DHS is first agency to use GSA's infrastructure-as-a-service blanket purchase agreement as it awards $5 million contract to move all public websites to the cloud.
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The Department of Homeland Security (DHS) has become the first federal agency to take advantage of the General Services Administration's (GSA'S) Infrastructure as a Service (IaaS) Blanket Purchase Agreement (BPA) with a plan to consolidate and migrate its public websites to the cloud.
The DHS has awarded a $5 million contract to CGI Federal for the job, which is designed to reduce costs and also comply with the "cloud first" policy instituted by former U.S. CIO Vivek Kundra, according to a GSA blog post by Mary Davie, the assistant commissioner for the GSA's Office of Integrated Technology Service.
"GSA's IaaS BPA is 'open for business,'" she said, adding that the GSA designed the BPA to be flexible, offering federal, state, local, and tribal governments "fast and easy access" to a variety of cloud offerings, including storage, Web hosting, and virtual machines.
"These are technologies that will greatly reduce infrastructure maintenance costs and make government more efficient and cost effective," she said.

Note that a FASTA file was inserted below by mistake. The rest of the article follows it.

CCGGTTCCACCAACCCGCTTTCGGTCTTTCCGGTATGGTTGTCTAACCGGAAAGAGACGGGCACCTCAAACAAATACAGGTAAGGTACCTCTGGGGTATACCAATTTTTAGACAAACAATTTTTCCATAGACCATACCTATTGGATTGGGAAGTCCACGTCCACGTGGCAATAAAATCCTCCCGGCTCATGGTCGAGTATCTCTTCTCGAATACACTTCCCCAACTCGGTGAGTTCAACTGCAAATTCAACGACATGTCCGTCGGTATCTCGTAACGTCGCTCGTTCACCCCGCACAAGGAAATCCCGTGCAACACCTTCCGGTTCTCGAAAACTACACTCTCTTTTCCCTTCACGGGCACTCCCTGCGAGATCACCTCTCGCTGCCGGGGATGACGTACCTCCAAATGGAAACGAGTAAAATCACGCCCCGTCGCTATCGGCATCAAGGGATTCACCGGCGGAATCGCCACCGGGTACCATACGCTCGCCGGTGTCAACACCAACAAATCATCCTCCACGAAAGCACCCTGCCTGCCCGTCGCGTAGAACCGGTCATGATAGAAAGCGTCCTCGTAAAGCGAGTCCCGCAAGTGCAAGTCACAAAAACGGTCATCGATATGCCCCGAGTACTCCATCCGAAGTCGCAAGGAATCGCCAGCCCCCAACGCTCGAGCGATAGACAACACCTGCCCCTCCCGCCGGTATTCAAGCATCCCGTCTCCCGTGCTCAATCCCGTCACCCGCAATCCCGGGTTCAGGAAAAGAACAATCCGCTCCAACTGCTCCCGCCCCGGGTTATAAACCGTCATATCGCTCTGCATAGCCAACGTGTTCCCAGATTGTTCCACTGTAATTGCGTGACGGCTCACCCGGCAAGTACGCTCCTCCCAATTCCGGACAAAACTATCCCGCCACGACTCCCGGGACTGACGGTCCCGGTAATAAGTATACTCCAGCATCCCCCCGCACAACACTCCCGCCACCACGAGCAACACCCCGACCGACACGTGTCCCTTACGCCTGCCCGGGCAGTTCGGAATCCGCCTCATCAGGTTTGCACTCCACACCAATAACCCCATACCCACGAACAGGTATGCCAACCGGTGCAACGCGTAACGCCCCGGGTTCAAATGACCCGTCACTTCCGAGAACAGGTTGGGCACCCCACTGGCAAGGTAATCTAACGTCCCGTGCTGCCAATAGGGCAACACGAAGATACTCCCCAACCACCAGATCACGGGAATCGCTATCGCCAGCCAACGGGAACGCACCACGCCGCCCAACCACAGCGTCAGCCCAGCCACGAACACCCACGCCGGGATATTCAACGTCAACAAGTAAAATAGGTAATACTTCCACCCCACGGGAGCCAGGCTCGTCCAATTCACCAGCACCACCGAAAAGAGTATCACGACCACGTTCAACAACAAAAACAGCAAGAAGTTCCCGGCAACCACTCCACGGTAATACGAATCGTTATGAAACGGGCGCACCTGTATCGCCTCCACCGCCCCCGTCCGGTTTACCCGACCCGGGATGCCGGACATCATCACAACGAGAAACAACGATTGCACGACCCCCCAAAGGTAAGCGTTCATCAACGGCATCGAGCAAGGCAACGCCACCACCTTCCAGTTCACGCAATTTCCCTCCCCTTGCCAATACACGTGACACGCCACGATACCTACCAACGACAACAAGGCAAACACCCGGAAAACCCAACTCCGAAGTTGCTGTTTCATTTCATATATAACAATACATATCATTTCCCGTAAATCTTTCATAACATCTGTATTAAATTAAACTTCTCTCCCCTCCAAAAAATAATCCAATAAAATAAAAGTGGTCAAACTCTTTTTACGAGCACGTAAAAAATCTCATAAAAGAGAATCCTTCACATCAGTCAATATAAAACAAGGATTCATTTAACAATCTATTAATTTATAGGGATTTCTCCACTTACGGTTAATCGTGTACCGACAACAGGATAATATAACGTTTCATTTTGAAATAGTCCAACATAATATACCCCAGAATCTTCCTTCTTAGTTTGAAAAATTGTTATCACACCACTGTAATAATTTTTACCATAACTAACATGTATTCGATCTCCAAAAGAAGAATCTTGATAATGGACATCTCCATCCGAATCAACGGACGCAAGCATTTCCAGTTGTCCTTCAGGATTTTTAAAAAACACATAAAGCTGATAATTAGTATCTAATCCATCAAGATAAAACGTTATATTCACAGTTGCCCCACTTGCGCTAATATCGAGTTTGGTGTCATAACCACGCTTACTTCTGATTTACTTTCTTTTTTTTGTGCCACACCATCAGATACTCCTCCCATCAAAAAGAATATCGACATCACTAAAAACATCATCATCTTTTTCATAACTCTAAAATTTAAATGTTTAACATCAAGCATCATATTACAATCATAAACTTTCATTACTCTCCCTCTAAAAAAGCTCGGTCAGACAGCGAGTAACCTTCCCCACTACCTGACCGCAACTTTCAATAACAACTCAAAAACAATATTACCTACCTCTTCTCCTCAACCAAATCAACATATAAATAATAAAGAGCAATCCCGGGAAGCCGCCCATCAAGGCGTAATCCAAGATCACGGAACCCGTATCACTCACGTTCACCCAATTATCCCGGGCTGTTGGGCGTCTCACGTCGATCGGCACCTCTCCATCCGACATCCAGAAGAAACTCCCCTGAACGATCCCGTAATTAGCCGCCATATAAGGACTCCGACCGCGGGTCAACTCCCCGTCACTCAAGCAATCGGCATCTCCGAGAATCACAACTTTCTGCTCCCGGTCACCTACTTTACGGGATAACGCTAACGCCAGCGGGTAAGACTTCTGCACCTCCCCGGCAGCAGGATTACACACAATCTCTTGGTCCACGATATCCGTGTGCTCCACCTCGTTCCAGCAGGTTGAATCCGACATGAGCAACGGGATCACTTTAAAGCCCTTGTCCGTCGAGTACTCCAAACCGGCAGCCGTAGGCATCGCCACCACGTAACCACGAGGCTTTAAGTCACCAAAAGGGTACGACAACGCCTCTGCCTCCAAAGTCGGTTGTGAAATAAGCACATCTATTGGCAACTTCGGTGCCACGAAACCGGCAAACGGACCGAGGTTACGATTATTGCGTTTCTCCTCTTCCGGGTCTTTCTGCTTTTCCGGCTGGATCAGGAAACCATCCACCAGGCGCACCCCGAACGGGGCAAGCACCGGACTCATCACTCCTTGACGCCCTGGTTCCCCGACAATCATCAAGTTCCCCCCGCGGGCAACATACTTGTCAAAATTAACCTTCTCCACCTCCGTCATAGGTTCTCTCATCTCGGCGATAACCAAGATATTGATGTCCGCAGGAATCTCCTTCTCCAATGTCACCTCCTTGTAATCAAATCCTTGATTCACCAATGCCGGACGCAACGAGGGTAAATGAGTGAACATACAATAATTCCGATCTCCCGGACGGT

The GSA began offering to agencies the ability to choose from a menu of cloud computing services via its Apps.gov website in July. The move came a little later than anticipated due to a complicated vendor-authorization process, the GSA said at the time.
So far, the GSA has authorized four companies that have the Authority to Operate under the GSA's Infrastructure as a Service (IaaS) Blanket Purchase Agreement. In addition to CGI, they are Apptis, Computer Literacy World, and Eyak Tech.
The GSA is still working to authorize eight more companies to deliver services under the BPA and said it should do so by the end of the year, Davie said.
The DHS' choice to use the IaaS BPA also is a vote of confidence for the GSA's ability to assist them with the procurement process for a new set of services, she said. The GSA offers self-service e-tools and step-by-step assistance throughout the entire process to ensure agencies will get the most out of their investment, Davie said.
"The service line managers in our cloud services office are available to assist agencies with market research, requirements development, service level agreements, and other aspects of putting together their cloud acquisitions," she said.
Former CIO Kundra's "cloud first" mandate called for agencies to consider the cloud first when planning new IT projects, as well as identify at least three current IT programs that could be moved to the cloud. The DHS is consolidating and migrating websites to the cloud as one of its "cloud first" projects, with Kundra's successor Steven VanRoekel now in charge of the mandate.
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